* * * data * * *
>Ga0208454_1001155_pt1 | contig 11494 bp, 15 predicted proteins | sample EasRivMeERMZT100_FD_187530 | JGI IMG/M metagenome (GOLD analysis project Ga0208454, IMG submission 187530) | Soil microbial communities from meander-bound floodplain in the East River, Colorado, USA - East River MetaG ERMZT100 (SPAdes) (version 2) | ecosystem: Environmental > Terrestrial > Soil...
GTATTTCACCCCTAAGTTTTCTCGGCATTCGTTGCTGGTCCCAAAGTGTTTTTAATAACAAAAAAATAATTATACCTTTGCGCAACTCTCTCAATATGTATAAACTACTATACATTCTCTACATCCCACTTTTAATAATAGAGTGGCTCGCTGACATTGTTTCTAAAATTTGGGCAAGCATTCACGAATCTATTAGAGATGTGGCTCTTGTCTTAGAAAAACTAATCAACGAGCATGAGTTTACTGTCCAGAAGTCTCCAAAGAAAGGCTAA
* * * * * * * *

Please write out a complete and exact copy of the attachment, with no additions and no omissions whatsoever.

>Ga0208454_1001155_pt1 | contig 11494 bp, 15 predicted proteins | sample EasRivMeERMZT100_FD_187530 | JGI IMG/M metagenome (GOLD analysis project Ga0208454, IMG submission 187530) | Soil microbial communities from meander-bound floodplain in the East River, Colorado, USA - East River MetaG ERMZT100 (SPAdes) (version 2) | ecosystem: Environmental > Terrestrial > Soil...
GTATTTCACCCCTAAGTTTTCTCGGCATTCGTTGCTGGTCCCAAAGTGTTTTTAATAACAAAAAAATAATTATACCTTTGCGCAACTCTCTCAATATGTATAAACTACTATACATTCTCTACATCCCACTTTTAATAATAGAGTGGCTCGCTGACATTGTTTCTAAAATTTGGGCAAGCATTCACGAATCTATTAGAGATGTGGCTCTTGTCTTAGAAAAACTAATCAACGAGCATGAGTTTACTGTCCAGAAGTCTCCAAAGAAAGGCTAA